Charter Statement - Bill C-84: An Act to amend the Criminal Code (bestiality and animal fighting)

Tabled in the House of Commons, December 6, 2018

Explanatory Note

The Minister of Justice prepares a "Charter Statement" to help inform public and Parliamentary debate on a government bill. One of the Minister of Justice's most important responsibilities is to examine legislation for consistency with the Canadian Charter of Rights and Freedoms ["the Charter"]. By tabling a Charter Statement, the Minister is sharing some of the key considerations that informed the review of a bill for consistency with the Charter. A Statement identifies Charter rights and freedoms that may potentially be engaged by a bill and provides a brief explanation of the nature of any engagement, in light of the measures being proposed.

A Charter Statement also identifies potential justifications for any limits a bill may impose on Charter rights and freedoms. Section 1 of the Charter provides that rights and freedoms may be subject to reasonable limits if those limits are prescribed by law and demonstrably justified in a free and democratic society. This means that Parliament may enact laws that limit Charter rights and freedoms. The Charter will be violated only where a limit is not demonstrably justifiable in a free and democratic society.

A Charter Statement is intended to provide legal information to the public and Parliament on a bill's potential effects on rights and freedoms that are neither trivial nor too speculative. It is not intended to be a comprehensive overview of all conceivable Charter considerations. Additional considerations relevant to the constitutionality of a bill may also arise in the course of Parliamentary study and amendment of a bill. A Statement is not a legal opinion on the constitutionality of a bill.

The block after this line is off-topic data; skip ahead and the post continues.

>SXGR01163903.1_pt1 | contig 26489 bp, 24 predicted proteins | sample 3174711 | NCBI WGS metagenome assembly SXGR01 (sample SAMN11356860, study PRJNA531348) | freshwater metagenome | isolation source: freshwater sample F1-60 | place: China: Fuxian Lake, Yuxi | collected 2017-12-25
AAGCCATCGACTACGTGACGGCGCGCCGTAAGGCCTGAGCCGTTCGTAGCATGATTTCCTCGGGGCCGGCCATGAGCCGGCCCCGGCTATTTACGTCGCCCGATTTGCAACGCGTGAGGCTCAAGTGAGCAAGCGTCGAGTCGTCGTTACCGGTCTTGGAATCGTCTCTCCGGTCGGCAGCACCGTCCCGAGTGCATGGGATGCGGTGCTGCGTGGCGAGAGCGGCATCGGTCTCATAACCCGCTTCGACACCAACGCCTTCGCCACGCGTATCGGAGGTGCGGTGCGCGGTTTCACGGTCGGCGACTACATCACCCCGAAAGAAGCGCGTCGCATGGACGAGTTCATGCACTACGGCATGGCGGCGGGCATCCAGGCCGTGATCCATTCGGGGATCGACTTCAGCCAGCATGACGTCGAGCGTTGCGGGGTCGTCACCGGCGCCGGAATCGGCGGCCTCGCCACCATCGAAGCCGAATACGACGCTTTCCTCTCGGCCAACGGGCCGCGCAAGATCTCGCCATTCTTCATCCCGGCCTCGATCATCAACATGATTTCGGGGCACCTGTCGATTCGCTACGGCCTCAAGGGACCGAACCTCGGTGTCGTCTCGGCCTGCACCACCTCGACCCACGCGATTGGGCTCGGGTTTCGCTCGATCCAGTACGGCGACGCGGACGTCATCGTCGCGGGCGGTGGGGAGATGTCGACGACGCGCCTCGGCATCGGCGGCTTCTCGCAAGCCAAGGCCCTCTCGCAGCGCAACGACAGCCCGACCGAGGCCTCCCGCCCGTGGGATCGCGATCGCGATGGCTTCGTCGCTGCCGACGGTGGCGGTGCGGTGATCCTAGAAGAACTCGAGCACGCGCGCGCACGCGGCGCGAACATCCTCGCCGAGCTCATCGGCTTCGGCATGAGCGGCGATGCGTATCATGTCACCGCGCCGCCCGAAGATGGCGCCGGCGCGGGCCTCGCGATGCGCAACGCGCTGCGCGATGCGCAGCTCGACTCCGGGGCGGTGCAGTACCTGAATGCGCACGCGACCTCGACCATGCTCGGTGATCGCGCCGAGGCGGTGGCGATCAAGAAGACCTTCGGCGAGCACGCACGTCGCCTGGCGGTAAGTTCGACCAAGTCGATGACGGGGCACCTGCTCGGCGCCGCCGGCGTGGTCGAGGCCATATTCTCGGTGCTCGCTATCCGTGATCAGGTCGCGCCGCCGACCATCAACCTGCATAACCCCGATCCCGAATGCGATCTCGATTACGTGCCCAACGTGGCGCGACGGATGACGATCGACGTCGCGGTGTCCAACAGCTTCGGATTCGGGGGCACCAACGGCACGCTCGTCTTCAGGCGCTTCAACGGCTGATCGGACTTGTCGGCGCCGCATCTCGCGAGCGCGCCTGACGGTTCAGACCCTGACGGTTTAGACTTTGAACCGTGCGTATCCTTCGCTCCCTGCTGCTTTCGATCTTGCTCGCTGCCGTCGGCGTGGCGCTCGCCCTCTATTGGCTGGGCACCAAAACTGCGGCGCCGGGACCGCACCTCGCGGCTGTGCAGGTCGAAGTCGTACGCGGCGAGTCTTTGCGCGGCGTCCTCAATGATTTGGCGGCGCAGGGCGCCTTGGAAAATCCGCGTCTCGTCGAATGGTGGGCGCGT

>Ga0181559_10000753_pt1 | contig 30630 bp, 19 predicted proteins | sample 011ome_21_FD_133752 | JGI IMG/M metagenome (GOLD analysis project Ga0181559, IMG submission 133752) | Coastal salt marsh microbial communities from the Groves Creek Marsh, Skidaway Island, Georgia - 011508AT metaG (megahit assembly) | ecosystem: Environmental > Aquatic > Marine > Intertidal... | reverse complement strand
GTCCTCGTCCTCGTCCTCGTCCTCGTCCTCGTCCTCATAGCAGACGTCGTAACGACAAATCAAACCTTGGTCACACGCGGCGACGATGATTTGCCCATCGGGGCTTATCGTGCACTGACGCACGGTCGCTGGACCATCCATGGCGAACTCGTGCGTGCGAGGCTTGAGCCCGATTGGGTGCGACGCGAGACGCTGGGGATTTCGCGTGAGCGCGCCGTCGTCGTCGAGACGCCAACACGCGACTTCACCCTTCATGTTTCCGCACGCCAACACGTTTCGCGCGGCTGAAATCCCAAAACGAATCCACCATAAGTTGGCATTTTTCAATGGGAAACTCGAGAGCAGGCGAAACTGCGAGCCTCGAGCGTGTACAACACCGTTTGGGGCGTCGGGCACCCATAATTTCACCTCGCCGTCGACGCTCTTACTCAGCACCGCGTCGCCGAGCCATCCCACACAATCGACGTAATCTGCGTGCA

Charter Considerations

The Minister of Justice has examined Bill C-84, An Act to amend the Criminal Code (bestiality and animal fighting), for consistency with the Charter pursuant to her obligation under section 4.1 of the Department of Justice Act. This review involved consideration of the objectives and features of the Bill.

What follows is a non-exhaustive discussion of the ways in which Bill C-84 potentially engages the rights and freedoms guaranteed by the Charter. It is presented to assist in informing the public and Parliamentary debate on the Bill.

Definition of bestiality

Clause 1 would add a definition of "bestiality" in section 160 of the Criminal Code to include any contact, for a sexual purpose, between a person and an animal. This would respond to the decision of the Supreme Court of Canada in R. v. D.L.W. (2016) where the Court held that the bestiality offences in section 160 of the Criminal Code are limited to sexual acts with animals that involve penetration. The broadened definition would increase protections for children, as well as other vulnerable individuals who may be compelled to engage in or witness bestiality, and animals by ensuring that the criminal law captures all sexual acts with animals, and not just those that involve penetration. By virtue of the definition's sexual purpose focus, legitimate animal husbandry or veterinary practices would continue to be excluded from the scope of the offence. The existing penalties for the bestiality offences would remain unchanged. These penalties range from a minimum term of six months imprisonment on summary conviction to one year on indictment.